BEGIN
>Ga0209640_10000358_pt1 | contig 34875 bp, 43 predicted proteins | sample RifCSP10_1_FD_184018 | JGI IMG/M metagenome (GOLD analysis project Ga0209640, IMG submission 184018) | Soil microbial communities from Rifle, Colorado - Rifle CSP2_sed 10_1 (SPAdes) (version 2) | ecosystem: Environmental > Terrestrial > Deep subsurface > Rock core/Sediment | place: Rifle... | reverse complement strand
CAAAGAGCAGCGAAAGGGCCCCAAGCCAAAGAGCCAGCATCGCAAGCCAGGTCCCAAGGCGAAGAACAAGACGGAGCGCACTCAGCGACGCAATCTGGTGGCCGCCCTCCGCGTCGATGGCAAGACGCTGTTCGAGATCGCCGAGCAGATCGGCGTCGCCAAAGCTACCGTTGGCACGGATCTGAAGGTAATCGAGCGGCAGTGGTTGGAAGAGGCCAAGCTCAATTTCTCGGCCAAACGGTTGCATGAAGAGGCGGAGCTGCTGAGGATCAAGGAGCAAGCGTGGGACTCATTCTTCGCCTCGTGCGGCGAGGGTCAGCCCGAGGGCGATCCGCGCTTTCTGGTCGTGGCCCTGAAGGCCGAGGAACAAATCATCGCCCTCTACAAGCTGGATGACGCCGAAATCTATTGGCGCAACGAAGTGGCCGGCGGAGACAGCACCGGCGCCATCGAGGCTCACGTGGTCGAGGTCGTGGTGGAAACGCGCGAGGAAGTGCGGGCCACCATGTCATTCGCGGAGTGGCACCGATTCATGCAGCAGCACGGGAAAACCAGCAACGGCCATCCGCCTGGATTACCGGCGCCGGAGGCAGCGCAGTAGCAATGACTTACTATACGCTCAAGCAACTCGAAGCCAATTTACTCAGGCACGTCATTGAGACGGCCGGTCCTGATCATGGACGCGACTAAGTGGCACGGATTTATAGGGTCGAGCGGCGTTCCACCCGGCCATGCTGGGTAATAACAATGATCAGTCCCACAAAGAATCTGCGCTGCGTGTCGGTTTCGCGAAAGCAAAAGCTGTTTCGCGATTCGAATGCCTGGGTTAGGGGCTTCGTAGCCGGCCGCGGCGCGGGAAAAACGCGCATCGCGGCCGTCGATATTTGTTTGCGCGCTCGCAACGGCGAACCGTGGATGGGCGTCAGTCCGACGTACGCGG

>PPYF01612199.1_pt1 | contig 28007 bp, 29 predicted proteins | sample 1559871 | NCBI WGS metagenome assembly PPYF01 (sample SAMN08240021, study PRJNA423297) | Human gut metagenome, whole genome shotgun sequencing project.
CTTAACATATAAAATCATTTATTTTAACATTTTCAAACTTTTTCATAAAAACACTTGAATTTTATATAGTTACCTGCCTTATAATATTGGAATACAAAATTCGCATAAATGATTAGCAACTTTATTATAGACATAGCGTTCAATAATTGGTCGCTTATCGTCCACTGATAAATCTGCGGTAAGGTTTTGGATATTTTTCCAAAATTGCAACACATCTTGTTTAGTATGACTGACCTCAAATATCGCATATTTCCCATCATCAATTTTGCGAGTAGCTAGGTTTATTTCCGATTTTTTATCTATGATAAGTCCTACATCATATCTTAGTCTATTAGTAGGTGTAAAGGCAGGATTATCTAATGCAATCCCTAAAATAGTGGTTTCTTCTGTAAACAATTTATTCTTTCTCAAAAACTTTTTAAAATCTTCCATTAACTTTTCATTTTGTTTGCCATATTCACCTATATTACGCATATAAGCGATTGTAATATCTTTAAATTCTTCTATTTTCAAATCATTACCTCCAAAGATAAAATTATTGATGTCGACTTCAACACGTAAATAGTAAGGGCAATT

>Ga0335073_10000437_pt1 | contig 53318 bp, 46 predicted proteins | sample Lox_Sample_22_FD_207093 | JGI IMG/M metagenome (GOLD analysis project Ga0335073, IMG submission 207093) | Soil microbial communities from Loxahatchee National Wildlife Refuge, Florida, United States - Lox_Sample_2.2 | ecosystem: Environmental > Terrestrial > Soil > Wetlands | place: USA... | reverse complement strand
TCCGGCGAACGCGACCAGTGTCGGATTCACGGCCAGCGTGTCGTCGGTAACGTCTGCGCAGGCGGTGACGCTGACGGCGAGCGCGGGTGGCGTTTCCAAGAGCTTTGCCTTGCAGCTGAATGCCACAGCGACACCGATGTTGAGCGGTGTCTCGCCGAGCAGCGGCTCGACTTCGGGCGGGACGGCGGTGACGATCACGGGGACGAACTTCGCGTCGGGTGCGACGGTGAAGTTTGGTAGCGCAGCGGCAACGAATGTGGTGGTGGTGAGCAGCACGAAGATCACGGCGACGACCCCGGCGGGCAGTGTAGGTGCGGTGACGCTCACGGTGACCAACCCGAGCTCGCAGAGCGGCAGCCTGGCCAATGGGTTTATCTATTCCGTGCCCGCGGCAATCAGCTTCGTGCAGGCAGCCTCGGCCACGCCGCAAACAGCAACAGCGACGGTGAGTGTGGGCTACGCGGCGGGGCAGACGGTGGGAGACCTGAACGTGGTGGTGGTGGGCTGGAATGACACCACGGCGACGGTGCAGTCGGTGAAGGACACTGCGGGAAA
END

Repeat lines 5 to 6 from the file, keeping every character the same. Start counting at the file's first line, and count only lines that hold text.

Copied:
>Ga0335073_10000437_pt1 | contig 53318 bp, 46 predicted proteins | sample Lox_Sample_22_FD_207093 | JGI IMG/M metagenome (GOLD analysis project Ga0335073, IMG submission 207093) | Soil microbial communities from Loxahatchee National Wildlife Refuge, Florida, United States - Lox_Sample_2.2 | ecosystem: Environmental > Terrestrial > Soil > Wetlands | place: USA... | reverse complement strand
TCCGGCGAACGCGACCAGTGTCGGATTCACGGCCAGCGTGTCGTCGGTAACGTCTGCGCAGGCGGTGACGCTGACGGCGAGCGCGGGTGGCGTTTCCAAGAGCTTTGCCTTGCAGCTGAATGCCACAGCGACACCGATGTTGAGCGGTGTCTCGCCGAGCAGCGGCTCGACTTCGGGCGGGACGGCGGTGACGATCACGGGGACGAACTTCGCGTCGGGTGCGACGGTGAAGTTTGGTAGCGCAGCGGCAACGAATGTGGTGGTGGTGAGCAGCACGAAGATCACGGCGACGACCCCGGCGGGCAGTGTAGGTGCGGTGACGCTCACGGTGACCAACCCGAGCTCGCAGAGCGGCAGCCTGGCCAATGGGTTTATCTATTCCGTGCCCGCGGCAATCAGCTTCGTGCAGGCAGCCTCGGCCACGCCGCAAACAGCAACAGCGACGGTGAGTGTGGGCTACGCGGCGGGGCAGACGGTGGGAGACCTGAACGTGGTGGTGGTGGGCTGGAATGACACCACGGCGACGGTGCAGTCGGTGAAGGACACTGCGGGAAA